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The woman who was hunting islamists and terrorists just a year ago in Afghanistan kneels on the carpet in an unadorned room on the outskirts of the capital Kabul. She spends most hours of the day here, hidden from prying eyes. Her identity must remain secret. Zahra Sama, former prosecutor, (name changed, in order to protect her) fears for her life.
On the day that was to change Sama’s life, Afghan history took a new course. On August 15, 2021, the Taliban captured the capital. They freed numerous inmates from Afghanistan’s largest prison, reportedly including their own comrades-in-arms and members of other terrorist groups. And Sama got an anonymous phone call.
„Now our people are in power,” a man’s voice said. „The city is ours. We will find you.” Sama suspects the caller was one of the criminals she had put in prison and who was now at large – seeking revenge. Although the Taliban have declared a general amnesty for associates of the former government, there have been repeated reports of extrajudicial killings. The Taliban government denies such cases.
Sama and her family went into hiding, first with a relative, later with friends. The now unemployed prosecutor wanted to leave the country alongside the foreign diplomats and soldiers. At first, she made an effort with the British, who had once trained her in investigative techniques. The attempt failed when ISIS committed an attack on Kabul airport.
Two days later, London stopped its evacuation mission – and Sama set up her life underground. To this day, she hopes for a promise of admission from a Western government. „I don’t only care about myself,” Sama says. „I am the reason my family is in danger. For them, I want a safe place and peace of mind.”
When walking the streets of Kabul, I notice two things. The first is the number of beggars. Women in light blue burkas, their face entirely covered by cloth, are reaching out their arms, hoping for a few Afghanis. Boys and girls, six, seven years old, knocking on windows of cars stuck in a traffic jam.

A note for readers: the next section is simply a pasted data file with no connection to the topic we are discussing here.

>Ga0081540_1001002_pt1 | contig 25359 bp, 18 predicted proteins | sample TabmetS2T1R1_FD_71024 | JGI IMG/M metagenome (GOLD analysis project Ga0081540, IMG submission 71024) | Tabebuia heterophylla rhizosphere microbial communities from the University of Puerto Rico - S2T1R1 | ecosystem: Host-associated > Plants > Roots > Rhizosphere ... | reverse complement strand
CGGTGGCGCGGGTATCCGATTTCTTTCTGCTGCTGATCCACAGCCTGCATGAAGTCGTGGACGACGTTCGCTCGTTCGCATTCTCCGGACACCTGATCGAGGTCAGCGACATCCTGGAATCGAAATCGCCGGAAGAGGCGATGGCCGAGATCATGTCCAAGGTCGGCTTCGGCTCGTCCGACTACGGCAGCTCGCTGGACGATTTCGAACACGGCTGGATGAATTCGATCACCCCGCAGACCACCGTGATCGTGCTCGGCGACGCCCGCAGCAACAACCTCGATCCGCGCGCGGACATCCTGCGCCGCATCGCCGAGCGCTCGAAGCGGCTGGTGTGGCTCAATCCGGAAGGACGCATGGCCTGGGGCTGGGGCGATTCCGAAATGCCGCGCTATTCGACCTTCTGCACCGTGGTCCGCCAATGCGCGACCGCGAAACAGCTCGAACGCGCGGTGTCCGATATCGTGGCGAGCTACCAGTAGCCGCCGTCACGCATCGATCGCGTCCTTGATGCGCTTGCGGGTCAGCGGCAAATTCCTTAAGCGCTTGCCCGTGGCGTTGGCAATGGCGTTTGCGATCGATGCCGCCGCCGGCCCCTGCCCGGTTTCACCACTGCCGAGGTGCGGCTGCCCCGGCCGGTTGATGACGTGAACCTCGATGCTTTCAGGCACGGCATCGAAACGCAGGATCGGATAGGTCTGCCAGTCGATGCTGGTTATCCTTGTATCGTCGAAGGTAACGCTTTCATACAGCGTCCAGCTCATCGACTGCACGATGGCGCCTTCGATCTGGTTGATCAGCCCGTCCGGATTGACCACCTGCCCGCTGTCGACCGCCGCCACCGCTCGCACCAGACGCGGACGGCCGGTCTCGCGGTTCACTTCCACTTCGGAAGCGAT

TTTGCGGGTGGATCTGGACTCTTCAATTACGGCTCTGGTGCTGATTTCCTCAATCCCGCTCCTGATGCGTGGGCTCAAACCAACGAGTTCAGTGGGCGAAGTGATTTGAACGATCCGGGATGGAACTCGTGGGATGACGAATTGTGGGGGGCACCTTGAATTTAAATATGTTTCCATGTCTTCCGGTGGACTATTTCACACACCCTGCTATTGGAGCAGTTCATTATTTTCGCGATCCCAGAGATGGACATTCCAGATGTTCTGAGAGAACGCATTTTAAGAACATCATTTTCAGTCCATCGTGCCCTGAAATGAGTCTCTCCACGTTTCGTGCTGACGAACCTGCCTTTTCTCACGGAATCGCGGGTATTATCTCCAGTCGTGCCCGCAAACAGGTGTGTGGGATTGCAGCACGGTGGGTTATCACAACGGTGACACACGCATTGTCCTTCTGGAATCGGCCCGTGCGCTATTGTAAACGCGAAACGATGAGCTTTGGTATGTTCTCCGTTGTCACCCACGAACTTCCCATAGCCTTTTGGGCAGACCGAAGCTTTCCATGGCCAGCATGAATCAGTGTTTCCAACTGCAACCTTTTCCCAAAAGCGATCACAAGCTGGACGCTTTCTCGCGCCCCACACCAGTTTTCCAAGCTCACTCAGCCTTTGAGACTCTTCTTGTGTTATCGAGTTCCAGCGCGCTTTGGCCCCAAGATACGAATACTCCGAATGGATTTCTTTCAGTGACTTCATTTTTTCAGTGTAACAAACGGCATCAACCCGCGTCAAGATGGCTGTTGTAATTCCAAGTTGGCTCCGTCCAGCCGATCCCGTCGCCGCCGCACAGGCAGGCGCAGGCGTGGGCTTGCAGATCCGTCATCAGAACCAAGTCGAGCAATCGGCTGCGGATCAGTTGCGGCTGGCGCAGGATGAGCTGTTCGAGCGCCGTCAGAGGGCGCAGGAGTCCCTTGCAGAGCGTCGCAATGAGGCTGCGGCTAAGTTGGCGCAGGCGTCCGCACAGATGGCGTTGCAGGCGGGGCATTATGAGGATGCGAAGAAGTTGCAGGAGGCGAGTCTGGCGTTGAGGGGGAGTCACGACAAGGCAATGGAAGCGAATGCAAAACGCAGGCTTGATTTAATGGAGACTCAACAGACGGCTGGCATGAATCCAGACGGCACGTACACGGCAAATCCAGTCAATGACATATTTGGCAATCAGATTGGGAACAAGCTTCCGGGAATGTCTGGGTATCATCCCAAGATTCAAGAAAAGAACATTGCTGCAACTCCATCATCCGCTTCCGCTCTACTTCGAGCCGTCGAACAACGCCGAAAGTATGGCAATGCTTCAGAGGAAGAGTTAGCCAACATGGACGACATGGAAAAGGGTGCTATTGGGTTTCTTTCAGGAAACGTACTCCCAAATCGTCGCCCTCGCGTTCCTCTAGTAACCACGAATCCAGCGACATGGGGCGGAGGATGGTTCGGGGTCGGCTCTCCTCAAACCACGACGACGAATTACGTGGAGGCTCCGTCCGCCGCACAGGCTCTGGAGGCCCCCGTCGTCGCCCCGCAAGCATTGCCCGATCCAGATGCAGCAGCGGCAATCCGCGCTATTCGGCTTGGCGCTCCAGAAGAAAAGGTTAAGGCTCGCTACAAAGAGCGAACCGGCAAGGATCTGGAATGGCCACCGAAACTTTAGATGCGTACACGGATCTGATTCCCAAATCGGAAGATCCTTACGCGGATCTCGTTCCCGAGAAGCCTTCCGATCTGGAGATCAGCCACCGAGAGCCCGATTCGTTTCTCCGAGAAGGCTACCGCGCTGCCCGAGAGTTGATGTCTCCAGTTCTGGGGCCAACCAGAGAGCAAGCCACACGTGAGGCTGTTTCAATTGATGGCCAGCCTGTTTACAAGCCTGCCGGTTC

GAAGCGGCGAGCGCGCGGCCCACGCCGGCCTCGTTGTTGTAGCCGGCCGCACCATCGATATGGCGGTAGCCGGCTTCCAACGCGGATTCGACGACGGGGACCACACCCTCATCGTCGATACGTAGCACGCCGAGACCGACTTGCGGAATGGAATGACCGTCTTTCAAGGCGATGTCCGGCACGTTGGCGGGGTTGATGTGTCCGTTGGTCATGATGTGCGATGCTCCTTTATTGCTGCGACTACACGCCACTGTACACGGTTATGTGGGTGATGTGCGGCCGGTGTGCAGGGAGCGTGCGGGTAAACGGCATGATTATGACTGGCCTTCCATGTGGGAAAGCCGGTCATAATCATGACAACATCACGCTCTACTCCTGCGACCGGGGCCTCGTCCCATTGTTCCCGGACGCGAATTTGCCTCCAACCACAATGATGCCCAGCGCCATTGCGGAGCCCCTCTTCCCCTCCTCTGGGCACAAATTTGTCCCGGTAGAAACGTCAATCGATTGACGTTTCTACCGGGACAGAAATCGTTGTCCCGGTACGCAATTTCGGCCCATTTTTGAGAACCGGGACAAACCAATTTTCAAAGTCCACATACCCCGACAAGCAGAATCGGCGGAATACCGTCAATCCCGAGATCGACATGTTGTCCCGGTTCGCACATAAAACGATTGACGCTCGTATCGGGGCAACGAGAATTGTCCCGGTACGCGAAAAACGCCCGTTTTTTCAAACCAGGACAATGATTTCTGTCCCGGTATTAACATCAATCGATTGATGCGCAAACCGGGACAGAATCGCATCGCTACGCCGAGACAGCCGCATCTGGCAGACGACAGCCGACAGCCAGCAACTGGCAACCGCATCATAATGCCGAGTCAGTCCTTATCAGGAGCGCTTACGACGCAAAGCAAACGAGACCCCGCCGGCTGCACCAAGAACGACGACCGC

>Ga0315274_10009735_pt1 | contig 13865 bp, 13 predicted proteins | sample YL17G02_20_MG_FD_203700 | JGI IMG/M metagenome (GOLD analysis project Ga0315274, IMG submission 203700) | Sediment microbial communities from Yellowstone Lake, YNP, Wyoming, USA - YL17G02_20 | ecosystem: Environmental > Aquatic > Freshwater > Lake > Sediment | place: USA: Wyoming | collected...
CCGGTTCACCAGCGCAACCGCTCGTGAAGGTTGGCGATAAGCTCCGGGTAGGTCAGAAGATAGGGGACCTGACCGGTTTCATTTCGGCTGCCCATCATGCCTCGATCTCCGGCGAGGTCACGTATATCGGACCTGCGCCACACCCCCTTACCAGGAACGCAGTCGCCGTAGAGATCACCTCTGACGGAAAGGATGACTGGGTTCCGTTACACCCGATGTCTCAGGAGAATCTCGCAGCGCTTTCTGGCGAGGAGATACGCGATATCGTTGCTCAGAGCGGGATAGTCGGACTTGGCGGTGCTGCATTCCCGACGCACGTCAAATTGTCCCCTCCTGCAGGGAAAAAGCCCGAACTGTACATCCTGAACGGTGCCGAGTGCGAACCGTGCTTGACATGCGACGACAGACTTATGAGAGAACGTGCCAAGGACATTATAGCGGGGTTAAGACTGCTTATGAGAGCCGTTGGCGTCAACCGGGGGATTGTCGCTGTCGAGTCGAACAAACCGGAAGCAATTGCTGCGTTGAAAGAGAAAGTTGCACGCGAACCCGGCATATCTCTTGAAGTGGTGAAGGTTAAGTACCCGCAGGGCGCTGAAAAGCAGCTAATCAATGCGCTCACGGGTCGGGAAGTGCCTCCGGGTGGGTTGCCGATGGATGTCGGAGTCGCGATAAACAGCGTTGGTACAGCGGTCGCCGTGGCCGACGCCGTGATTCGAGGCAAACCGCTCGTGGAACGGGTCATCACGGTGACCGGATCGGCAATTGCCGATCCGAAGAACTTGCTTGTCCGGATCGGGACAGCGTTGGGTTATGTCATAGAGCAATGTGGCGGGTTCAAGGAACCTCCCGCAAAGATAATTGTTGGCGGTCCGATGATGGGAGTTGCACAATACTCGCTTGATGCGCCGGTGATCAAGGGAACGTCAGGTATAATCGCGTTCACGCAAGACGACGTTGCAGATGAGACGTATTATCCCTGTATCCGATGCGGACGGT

Afghanistan is facing a humanitarian crisis that has been intensifying in the past months. The economy is in a bad shape after the Taliban took over; international sanctions are complicating foreign aid. And yet, people are so friendly. Almost everyone I talk to invites me to dinner with their family after, which I mostly respectfully decline.
Having the thought of how the west abandoned Afghanistan after 20 years in the back of my mind, I almost feel ashamed.
The second thing is the women. Before coming to Afghanistan, I frantically searched numerous online shops for modest dresses in accordance with the requirements of the Taliban. Officially, they are asking women to cover their faces – but in Kabul, the capital, the rule hasn’t been enforced, at least not in everyday life.
All around me, I see young women with perfect make-up and carefully pedicured feet, in high-heel sandals. Their headscarves sometimes only cover the backs of their heads, hair strands framing their faces. The Taliban don’t seem to mind, at least not yet. I quickly learned to ditch my mud-coloured scarf and buy a beautiful red one with traditional Afghan embroidery.
Those who can afford it, have lunch in one of Kabul’s hipster restaurants. The latest trend in interior design is plants, loads of them, covering the ceilings and lining the tables. Young men smoke shisha, girls open their abayas, revealing chic blouses and jeans. If I didn’t know I was in Kabul, I could be as well in Bucharest or Berlin.